Person:Willem van Keppel (1)

Willem Anne van Keppel, 2nd Earl of Albemarle
b.5 Jun 1702
d.22 Dec 1754
  1. Willem Anne van Keppel, 2nd Earl of Albemarle1702 - 1754
  • HWillem Anne van Keppel, 2nd Earl of Albemarle1702 - 1754
  • WLady Anne Lennox1703 - 1789
  1. George Keppel, 3rd Earl of Albemarle1724 - 1772
  2. Augustus Keppel, 1st Viscount Keppel1725 - 1786
  3. William Keppel1727 - 1782
  4. Frederick Keppel1728 - 1777
  5. Lady Elizabeth Keppel1739 - 1768
Facts and Events
Name Willem Anne van Keppel, 2nd Earl of Albemarle
Gender Male
Birth[1] 5 Jun 1702
Death[1] 22 Dec 1754
Vital Records

There are 36 vital records available on MyHeritage for Willem Anne van Keppel, 2nd Earl of Albemarle, including birth records, marriage records, and death records. Vital records are historical records that are typically recorded around the actual time of the event, which means they are likely accurate. Vital records include information like the event date and place, and the person's occupation and residence. Vital records also often include information about the person's relatives. For example, birth and marriage records include names of parents and divorce records list the names of children.

See all vital records for Willem Anne van Keppel, 2nd Earl of Albemarle

the text in this section is copied from an article in Wikipedia

Lieutenant-General Willem Anne van Keppel, 2nd Earl of Albemarle KG, KB, PC, ADC (5 June 1702 – 22 December 1754) was a British diplomat and courtier.

Willem was born on 5 June 1702 at Whitehall Palace, London, the son of the 1st Earl of Albemarle and was baptised on 16 June 1702 in St Martin-in-the-Fields with Queen Anne as one of his godparents.

On 21 February 1722, he married Lady Anne Lennox (24 June 1703 – 20 October 1789), a daughter of the 1st Duke of Richmond (and a granddaughter of King Charles II through an illegitimate line), at Caversham, Oxfordshire (now Berkshire) and they had six children:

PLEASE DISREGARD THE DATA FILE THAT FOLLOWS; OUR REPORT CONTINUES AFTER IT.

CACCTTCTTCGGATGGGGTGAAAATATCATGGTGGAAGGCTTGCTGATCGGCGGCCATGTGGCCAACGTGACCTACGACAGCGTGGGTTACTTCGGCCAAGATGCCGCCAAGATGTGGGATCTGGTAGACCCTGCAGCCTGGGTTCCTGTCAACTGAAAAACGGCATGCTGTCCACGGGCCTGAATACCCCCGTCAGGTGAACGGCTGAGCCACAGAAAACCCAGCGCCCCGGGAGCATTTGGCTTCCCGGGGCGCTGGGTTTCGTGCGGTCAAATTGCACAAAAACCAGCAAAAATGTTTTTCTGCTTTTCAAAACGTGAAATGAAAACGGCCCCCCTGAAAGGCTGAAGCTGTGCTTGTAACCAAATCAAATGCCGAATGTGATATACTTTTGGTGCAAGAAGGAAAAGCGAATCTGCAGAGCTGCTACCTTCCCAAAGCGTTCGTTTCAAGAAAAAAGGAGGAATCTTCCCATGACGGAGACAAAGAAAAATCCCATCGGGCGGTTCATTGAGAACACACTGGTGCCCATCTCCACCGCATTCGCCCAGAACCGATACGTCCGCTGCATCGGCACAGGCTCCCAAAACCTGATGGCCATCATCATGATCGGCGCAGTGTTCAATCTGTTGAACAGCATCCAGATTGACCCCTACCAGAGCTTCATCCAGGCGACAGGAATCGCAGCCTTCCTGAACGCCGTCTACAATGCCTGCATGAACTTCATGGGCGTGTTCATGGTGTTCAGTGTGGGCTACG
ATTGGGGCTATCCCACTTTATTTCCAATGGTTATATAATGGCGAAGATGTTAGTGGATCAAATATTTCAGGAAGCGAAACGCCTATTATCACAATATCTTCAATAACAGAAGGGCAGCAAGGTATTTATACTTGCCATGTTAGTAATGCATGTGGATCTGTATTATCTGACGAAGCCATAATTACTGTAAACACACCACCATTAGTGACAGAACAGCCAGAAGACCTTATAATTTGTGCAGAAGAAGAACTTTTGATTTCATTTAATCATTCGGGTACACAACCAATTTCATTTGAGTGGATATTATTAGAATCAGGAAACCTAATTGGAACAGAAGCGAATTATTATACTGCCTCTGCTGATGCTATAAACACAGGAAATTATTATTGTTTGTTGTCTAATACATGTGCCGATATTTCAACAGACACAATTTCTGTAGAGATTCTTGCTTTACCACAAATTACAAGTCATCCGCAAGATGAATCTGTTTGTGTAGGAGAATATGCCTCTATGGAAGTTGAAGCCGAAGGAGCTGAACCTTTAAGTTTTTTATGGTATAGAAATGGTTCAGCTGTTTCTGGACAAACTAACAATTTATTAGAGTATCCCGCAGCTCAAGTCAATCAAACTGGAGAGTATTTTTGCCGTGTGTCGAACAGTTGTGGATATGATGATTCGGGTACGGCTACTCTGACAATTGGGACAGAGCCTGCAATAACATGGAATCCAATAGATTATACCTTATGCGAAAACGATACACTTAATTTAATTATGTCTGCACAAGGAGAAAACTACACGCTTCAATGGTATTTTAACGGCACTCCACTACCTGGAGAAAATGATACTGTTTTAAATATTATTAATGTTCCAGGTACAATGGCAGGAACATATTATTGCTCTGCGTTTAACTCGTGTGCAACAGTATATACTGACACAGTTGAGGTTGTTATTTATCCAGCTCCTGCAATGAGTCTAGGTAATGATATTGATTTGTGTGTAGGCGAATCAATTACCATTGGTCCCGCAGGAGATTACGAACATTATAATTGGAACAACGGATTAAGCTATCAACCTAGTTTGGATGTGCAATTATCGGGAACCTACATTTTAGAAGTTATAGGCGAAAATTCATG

Willem fought in the Battle of Dettingen in 1743, was Colonel of the 29th Regiment of Foot 1731–1733 and Coldstream Guards from 1744 and 1754, fighting in the Battle of Fontenoy in 1745 and the Battle of Culloden in 1746.

From 1722–1751 he was a Lord of the Bedchamber to George I and George II, and Groom of the Stole 1751–1754. In 1725 he was made a Knight of the Bath (KB) but resigned that honour in 1750 to become a Knight of the Garter. At its creation in 1739, he was a founding Governor of the Foundling Hospital in London. He was appointed a Privy Counsellor in 1751.

He died on 22 December 1754, aged 52 in Paris, France and was buried on 21 February 1755 in Grosvenor Chapel on South Audley Street, London. Nancy Mitford remarks that given his love of all things French, it was perhaps a blessing that he died before the Seven Years' War broke out. The French in turn admired his love of life- " Albemarle aimait son plaisir "- and his wit- when a rapacious mistress admired the beauty of the stars he replied that unfortunately he was unable to buy them for her.

This page uses content from the English Wikipedia. The original content was at Willem van Keppel, 2nd Earl of Albemarle. The list of authors can be seen in the page history. As with WeRelate, the content of Wikipedia is available under the Creative Commons Attribution/Share-Alike License.
  1. 1.0 1.1 Willem van Keppel, 2nd Earl of Albemarle, in Wikipedia: The Free Encyclopedia.